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A noted conflict expert shows how accelerating globalization is causing dangerous global insecurity that must be met by new security models and policies.
The New Global Insecurity: How Terrorism, Environmental Collapse, Economic Inequalities, and Resource Shortages Are Changing Our World explores insecurity arising out of accelerating globalization. In this unique and forward-thinking work, psychologist Fathali M. Moghaddam, director of the Conflict Studies Program at Georgetown University, explains how and why worldwide insecurity is rising and what steps we must take to quell or reverse that insecurity to make the future of the world more peaceful.
The book first analyzes the elements and roots of global insecurity, discussing it in relation to terrorism, torture, economic instability, threatened identity, and religious fundamentalism. It then puts forward a new model for understanding security, wherein "soft security capital" serves as the enabling condition for "hard security capital." Finally, the current policies for managing diversity, "multiculturalism" and "assimilation" are both rejected in favor of an exciting new policy-"omniculturalism". Drawing on his years of study and expertise, Moghaddam likewise proposes a new policy for better managing intergroup relations in an insecure age.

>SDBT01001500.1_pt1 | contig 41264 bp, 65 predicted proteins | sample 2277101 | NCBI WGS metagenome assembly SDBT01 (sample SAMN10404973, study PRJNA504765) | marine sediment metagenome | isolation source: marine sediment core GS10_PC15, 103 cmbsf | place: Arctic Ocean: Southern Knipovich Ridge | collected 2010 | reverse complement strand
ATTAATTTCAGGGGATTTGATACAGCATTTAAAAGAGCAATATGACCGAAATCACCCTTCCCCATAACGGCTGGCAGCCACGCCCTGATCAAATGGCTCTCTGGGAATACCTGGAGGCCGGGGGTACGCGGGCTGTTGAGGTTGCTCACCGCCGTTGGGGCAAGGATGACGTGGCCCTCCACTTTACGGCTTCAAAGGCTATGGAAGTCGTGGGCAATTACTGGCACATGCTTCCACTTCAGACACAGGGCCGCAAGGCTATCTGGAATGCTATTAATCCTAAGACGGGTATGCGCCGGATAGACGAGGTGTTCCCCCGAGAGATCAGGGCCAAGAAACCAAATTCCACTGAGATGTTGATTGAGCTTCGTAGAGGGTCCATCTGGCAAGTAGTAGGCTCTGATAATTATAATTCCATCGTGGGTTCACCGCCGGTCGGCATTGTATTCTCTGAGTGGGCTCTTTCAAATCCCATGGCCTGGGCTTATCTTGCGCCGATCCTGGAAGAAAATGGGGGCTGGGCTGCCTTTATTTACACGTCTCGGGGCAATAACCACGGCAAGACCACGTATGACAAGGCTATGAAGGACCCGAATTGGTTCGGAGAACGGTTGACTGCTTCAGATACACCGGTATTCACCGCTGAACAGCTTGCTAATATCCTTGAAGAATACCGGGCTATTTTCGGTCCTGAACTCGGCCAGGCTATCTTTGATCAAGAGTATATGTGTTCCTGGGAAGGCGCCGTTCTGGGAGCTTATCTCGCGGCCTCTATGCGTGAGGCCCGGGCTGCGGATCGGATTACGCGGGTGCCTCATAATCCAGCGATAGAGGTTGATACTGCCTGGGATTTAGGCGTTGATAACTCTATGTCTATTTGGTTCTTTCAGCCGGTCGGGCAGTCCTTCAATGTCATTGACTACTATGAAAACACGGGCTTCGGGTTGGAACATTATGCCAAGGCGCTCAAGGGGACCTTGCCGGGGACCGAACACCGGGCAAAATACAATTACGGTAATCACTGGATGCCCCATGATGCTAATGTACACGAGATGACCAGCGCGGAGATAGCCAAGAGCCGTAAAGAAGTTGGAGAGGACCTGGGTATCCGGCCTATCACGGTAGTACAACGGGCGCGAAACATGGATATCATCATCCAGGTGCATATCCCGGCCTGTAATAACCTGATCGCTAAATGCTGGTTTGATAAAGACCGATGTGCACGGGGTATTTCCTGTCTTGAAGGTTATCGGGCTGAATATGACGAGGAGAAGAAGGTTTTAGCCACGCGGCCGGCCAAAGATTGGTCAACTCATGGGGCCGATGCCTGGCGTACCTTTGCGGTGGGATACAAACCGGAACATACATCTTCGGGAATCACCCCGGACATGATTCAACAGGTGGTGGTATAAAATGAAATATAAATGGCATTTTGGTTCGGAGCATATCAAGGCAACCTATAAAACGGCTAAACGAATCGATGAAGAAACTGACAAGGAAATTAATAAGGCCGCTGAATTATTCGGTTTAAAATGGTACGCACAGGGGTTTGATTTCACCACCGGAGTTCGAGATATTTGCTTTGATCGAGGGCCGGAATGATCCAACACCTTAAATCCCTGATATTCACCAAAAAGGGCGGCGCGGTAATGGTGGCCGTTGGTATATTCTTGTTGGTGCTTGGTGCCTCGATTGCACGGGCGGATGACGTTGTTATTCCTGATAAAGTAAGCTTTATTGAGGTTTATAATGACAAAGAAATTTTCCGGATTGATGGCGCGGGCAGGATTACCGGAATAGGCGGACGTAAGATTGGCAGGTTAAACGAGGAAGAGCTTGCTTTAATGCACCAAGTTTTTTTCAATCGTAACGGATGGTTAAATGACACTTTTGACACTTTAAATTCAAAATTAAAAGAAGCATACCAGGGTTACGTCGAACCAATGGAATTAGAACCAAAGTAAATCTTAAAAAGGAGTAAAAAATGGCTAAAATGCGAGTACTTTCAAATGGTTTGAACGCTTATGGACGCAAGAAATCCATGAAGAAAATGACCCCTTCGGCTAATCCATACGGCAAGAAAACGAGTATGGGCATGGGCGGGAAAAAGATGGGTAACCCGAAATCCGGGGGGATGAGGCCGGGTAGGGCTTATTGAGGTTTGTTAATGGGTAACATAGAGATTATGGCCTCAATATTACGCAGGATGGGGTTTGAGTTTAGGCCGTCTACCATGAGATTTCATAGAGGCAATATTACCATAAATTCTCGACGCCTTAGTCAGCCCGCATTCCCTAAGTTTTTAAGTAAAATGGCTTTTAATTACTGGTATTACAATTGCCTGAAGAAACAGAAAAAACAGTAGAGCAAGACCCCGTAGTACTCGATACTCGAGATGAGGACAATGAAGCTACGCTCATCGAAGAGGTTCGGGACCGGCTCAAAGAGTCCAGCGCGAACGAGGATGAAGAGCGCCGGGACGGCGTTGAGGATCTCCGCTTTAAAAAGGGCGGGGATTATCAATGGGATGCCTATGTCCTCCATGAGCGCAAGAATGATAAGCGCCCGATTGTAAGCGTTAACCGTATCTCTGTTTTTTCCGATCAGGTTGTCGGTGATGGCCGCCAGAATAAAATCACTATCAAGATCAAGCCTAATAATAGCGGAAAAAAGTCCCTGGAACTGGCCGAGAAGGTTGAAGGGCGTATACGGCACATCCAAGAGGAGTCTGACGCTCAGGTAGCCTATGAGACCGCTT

Fathali M. Moghaddam is an Iranian-born, British-educated psychologist who worked for the United Nations and McGill University before joining Georgetown University, where he is now director of the Conflict Studies Program.